By Yasin Ebrahim
Investing.com - Wall Street climbed off lows Thursday, led by financials on reports regulators are set to loosen bank restrictions on investing activities, but investor sentiment remained vulnerable as parts of the U.S. slowed their plans to reopen the economy amid rising Covid-19 infections.
Dow Jones Industrial Average rose 0.20%, or 51 points, the S&P 500 gained 0.22%, while the Nasdaq Composite added 0.31%.
JPMorgan (NYSE:JPM), Goldman Sachs (NYSE:GS), and Bank of America (NYSE:BAC) were up 2% after Federal Deposit Insurance Commission officials reportedly said they would loosen restrictions from the Volcker Rule, a post-financial crisis law designed to stop banks - which received federal and taxpayer bailouts - from engaging in risky trading activities.
Regulators will also ease margin requirement for swaps trades that could free up an estimated $40 billion for Wall Street banks, Bloomberg reported.
The move higher in bank stocks pushed the broader market off session lows, but upside momentum remained challenged on concerns about disruptions to economic reopening efforts as coronavirus cases continue to mount.
Following a recent record rise in daily cases in the state, Texas Governor Greg Abbott put the next phase of reopening on hold.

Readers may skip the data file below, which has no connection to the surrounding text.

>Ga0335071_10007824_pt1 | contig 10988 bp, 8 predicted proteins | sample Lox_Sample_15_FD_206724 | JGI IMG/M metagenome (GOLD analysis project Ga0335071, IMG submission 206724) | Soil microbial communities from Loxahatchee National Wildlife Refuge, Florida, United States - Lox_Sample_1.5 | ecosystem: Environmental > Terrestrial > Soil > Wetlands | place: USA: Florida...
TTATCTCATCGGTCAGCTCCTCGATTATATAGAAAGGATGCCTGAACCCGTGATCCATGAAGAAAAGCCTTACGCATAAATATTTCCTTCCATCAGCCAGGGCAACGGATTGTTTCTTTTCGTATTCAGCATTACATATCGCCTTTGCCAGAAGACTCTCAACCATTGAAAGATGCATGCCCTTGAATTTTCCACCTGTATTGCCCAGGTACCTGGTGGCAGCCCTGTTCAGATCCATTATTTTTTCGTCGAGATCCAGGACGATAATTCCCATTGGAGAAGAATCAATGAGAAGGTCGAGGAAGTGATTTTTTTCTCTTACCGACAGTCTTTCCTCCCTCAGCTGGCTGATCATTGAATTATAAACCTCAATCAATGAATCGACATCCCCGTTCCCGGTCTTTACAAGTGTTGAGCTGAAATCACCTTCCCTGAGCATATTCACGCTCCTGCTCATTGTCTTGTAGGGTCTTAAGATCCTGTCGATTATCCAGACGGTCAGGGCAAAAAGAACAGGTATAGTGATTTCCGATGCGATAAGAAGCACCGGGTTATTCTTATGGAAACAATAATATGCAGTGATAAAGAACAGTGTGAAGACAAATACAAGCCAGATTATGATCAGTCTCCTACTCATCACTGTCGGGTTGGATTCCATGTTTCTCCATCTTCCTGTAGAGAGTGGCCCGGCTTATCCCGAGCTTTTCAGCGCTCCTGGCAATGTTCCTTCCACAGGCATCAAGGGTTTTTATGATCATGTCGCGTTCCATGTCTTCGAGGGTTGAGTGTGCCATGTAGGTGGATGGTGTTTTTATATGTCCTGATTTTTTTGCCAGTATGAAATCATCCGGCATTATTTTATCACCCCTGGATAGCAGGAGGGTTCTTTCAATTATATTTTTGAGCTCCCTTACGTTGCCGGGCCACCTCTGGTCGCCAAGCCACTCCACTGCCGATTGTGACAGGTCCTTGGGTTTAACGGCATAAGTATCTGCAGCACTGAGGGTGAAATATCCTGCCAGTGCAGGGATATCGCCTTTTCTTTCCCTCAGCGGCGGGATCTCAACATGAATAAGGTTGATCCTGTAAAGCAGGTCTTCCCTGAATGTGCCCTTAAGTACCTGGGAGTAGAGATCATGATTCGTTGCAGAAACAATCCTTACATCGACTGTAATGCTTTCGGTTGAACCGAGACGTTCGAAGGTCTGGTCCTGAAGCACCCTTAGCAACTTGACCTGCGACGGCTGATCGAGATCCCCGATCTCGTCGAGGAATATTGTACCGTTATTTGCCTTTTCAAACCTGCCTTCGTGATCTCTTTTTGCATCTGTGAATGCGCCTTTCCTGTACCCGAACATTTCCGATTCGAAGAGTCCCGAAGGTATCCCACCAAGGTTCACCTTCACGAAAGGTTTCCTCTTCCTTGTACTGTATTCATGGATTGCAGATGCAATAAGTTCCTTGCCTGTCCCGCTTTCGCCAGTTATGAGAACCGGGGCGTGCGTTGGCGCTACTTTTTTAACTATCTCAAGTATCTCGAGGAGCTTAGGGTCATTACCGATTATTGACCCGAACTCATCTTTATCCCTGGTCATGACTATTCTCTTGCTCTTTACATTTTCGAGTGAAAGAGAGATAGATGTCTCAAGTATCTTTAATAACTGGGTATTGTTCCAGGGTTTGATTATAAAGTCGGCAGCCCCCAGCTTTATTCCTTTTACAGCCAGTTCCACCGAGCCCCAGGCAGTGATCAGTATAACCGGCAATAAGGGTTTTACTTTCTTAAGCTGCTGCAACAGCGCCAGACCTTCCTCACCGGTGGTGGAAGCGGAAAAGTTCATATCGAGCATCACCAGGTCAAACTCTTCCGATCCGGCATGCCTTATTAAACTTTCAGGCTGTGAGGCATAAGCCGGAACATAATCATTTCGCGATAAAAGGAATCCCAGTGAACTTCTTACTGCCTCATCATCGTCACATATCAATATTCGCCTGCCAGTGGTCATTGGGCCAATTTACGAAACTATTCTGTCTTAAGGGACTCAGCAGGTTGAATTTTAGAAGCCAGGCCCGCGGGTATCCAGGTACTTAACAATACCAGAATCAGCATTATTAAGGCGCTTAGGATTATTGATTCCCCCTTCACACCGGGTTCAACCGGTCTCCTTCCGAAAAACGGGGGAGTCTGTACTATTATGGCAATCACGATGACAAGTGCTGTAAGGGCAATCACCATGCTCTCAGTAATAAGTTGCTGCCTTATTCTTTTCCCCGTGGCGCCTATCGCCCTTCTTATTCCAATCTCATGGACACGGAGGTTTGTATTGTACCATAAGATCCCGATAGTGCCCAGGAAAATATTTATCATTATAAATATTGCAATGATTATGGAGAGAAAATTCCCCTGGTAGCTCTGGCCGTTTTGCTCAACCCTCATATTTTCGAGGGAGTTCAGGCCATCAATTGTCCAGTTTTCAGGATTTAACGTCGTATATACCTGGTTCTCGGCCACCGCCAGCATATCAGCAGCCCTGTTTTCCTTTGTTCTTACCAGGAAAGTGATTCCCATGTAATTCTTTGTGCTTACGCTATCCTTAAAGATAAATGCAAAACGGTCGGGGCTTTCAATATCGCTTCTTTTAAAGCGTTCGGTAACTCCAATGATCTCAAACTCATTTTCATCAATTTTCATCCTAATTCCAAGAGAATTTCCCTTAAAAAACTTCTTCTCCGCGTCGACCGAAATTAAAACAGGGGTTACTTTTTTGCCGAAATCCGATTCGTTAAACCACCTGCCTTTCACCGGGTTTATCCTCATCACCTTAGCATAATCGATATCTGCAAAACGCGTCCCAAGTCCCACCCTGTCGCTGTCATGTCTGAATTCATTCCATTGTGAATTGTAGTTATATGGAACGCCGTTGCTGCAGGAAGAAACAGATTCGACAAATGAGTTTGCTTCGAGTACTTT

Coronavirus-related hospitalizations in the state have almost doubled since June 14, when the number was at 2,287.
Concerns are mounting that other pockets of the U.S. including Florida, Arizona, and California could also follow suit as new infections reached 38,115 nationwide on Wednesday, the highest since the pandemic began.
The wave of new infections come as mixed economic data did little to renew expectations over a quick snapback in growth in the second half of the year.
The U.S. Department of Labor reported Thursday that initial jobless claims decreased by 60,000 to 1.5 million in the week ended June 12, missing forecasts for a 240,000 decline.
"Today's report does not offer much confidence that we will see a strong jobs number when the June NFP data is released at the beginning of next month," Jefferies (NYSE:JEF) said in a note.
The Commerce Department said on Wednesday core durable goods orders rose 4% last month, beating economist forecasts for a 2.5% rise.
Energy rebounded from a rout a day earlier even as oil prices moved off session lows.
In tech, meanwhile, Apple (NASDAQ:AAPL) rose nearly 1% after Wedbush hiked its price target on the stock to $425 from $375, citing 5G tailwinds and momentum in its services business.
On the earnings front, KB Home (NYSE:KBH) fell 11% after posting mixed quarterly results a day earlier, as revenue fell short of estimates on weaker than expected second-quarter orders.